Editor’s note: Kevin Gray is president of Cannon Gray, a marketing science and analytics consultancy. Koen Pauwels is distinguished professor of marketing at Northeastern University.

Marketing researchers can now access more data (and a greater variety of data) and do so faster than ever. Advances in statistics and machine learning enable us to discover important insights in data never before possible. We can now answer questions that not long ago we might not have thought of. Qualitative research has also benefitted from recent developments in information and communications technology.

But when it comes to obtaining useful research results, technology isn’t everything. What if we’re answering the wrong questions? Let’s look at a few examples of what we mean.

Q: Our KPIs have been improving but sales have been flat. Is there something wrong with our tracking survey?

A: Why do you believe these KPIs are related to sales? Do you have empirical evidence that they are?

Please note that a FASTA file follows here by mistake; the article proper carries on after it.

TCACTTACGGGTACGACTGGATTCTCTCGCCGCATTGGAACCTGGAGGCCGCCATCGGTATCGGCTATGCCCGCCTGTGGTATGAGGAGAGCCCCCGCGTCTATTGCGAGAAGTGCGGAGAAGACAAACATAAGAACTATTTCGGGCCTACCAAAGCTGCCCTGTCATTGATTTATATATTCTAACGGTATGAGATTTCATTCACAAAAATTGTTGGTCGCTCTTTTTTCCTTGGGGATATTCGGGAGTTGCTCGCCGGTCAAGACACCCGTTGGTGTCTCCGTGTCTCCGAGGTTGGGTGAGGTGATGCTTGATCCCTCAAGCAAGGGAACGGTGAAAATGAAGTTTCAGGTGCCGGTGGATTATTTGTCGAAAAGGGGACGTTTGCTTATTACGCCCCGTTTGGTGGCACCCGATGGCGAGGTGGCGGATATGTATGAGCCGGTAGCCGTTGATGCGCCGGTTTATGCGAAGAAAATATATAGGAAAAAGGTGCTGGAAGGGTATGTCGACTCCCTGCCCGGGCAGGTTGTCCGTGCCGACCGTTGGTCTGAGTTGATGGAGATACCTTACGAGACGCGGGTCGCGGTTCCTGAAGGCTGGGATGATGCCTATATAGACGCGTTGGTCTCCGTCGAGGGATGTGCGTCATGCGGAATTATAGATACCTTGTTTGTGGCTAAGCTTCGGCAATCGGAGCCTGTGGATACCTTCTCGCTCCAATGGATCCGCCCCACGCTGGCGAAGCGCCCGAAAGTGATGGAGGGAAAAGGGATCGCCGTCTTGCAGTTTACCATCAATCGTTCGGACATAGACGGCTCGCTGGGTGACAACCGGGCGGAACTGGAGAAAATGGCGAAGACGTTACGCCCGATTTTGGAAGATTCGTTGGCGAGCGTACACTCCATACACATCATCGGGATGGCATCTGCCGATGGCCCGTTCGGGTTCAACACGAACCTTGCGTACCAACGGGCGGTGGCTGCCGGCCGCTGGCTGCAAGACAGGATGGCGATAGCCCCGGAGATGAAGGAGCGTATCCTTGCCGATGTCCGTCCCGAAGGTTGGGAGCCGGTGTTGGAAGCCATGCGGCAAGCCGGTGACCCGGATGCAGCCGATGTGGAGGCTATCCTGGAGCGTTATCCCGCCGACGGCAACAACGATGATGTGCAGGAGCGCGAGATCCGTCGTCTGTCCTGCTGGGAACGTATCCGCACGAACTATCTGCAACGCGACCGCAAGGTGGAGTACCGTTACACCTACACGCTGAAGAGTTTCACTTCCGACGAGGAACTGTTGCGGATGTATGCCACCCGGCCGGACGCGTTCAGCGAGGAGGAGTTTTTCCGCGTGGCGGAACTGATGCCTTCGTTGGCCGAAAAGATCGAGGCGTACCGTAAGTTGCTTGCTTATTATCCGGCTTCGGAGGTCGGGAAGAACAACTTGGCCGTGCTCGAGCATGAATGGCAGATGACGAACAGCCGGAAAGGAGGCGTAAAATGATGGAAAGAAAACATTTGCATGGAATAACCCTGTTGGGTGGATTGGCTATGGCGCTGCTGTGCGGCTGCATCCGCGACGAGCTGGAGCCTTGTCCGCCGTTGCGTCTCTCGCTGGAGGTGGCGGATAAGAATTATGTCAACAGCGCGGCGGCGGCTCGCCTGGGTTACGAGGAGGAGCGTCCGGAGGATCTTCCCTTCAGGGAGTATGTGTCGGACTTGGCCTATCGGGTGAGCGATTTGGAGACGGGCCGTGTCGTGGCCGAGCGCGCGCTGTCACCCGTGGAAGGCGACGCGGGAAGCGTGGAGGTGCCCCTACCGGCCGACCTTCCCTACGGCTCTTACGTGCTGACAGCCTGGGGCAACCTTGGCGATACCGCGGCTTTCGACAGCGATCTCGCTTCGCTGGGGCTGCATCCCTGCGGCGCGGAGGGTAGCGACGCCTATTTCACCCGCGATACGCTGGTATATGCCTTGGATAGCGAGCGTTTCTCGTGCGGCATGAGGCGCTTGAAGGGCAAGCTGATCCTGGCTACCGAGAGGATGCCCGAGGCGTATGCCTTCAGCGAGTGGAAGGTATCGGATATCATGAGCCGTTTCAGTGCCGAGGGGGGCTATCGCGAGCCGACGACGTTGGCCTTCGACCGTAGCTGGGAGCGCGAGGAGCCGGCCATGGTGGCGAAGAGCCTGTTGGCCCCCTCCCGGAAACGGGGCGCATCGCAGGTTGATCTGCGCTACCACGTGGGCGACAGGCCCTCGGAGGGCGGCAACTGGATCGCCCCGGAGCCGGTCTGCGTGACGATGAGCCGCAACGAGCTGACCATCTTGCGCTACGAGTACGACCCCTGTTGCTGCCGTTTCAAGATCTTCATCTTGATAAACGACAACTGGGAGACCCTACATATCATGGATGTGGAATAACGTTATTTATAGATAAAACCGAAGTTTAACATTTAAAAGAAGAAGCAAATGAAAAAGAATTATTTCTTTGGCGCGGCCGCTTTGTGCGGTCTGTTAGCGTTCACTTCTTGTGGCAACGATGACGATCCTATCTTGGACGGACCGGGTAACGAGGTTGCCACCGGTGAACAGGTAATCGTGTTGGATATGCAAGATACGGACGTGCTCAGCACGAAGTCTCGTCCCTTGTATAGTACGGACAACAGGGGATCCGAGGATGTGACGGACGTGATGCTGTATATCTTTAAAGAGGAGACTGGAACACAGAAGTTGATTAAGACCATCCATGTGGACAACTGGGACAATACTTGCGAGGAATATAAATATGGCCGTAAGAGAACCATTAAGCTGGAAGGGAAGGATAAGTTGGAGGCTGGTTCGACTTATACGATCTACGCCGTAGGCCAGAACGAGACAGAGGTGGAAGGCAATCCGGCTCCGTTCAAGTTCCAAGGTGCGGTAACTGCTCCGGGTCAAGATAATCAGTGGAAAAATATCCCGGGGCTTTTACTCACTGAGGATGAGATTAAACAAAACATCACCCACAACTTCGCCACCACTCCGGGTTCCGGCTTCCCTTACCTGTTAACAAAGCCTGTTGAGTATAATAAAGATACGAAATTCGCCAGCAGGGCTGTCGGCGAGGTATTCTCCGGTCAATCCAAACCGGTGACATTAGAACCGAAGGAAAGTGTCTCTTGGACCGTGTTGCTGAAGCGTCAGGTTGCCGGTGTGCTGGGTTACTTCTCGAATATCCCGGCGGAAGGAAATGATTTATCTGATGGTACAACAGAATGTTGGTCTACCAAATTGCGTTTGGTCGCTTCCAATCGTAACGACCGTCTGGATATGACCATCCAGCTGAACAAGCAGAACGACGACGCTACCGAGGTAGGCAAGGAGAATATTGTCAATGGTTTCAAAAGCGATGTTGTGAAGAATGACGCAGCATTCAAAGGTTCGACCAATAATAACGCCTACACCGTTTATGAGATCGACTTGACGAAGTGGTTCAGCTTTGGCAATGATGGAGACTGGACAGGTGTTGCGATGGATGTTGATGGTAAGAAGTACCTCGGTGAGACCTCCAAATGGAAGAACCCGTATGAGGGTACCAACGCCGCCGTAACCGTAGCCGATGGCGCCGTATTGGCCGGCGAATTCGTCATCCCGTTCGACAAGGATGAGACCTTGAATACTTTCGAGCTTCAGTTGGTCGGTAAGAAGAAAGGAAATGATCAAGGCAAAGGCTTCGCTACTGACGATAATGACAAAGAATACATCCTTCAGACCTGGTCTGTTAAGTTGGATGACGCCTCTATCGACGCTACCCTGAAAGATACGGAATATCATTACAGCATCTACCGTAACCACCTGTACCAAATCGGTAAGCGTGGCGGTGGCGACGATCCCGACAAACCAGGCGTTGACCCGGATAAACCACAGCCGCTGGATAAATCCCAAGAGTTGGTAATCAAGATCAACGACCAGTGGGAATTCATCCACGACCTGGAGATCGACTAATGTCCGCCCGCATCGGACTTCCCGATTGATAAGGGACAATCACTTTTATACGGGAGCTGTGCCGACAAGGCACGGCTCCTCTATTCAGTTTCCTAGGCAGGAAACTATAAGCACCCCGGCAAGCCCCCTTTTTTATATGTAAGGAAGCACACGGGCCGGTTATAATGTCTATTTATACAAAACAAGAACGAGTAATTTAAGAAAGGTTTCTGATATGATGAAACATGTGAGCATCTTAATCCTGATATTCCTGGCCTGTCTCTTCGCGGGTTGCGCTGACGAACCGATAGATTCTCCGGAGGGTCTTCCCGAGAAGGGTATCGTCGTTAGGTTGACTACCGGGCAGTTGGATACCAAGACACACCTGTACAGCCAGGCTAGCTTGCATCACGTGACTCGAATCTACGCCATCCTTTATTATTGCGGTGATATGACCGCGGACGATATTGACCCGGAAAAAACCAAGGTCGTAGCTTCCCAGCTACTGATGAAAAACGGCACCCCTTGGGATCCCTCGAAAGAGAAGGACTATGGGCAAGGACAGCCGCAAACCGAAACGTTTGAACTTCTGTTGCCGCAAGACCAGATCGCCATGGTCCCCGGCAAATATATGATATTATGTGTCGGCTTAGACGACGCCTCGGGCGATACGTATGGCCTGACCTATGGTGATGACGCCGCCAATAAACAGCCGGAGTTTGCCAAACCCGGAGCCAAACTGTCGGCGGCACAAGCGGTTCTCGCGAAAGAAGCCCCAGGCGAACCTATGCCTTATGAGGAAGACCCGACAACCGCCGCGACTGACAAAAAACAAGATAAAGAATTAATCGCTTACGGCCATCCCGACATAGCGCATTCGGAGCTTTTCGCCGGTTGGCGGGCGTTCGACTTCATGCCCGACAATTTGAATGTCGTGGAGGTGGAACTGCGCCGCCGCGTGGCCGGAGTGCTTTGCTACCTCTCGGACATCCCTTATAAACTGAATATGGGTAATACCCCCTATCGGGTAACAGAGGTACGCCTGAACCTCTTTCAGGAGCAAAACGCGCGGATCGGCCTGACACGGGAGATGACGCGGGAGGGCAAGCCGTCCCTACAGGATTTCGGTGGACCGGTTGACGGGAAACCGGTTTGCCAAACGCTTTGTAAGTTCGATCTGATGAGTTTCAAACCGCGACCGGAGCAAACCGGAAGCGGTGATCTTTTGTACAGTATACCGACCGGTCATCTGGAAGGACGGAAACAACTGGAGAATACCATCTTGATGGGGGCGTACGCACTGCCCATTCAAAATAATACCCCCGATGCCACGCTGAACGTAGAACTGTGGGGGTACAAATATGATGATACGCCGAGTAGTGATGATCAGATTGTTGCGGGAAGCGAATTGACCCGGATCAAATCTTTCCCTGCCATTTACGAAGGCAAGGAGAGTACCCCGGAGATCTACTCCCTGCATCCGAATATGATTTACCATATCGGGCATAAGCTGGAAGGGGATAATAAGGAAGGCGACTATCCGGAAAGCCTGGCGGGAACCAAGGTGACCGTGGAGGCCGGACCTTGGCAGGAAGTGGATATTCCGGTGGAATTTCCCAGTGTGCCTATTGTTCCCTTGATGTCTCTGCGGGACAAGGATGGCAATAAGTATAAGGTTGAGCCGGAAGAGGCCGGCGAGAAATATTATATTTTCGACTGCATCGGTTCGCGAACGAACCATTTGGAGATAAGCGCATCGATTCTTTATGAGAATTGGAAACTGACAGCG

Q: Our social media tracker tells us overall sentiment is down, especially among young men. Panic!

A: Are young men your target customers? If so, what do they say offline, which often has more impact?

Q: Our data tell us sales among young women are up, so why are total sales down?

A: How important are young women in your current and desired customer base? What drives total sales?

Even with masses of data and sophisticated analytics, much precious time and budget can be squandered if we answer the wrong questions. Humans are natural satisficers and information misers. These tendencies are reinforced in today’s complex marketing world in which managers feel pressured to make many decisions very quickly. 

In our busy daily lives, we tend not to be introspective or to examine our assumptions – or perhaps even recognize that we have made crucial assumptions. Furthermore, though they may have been overh...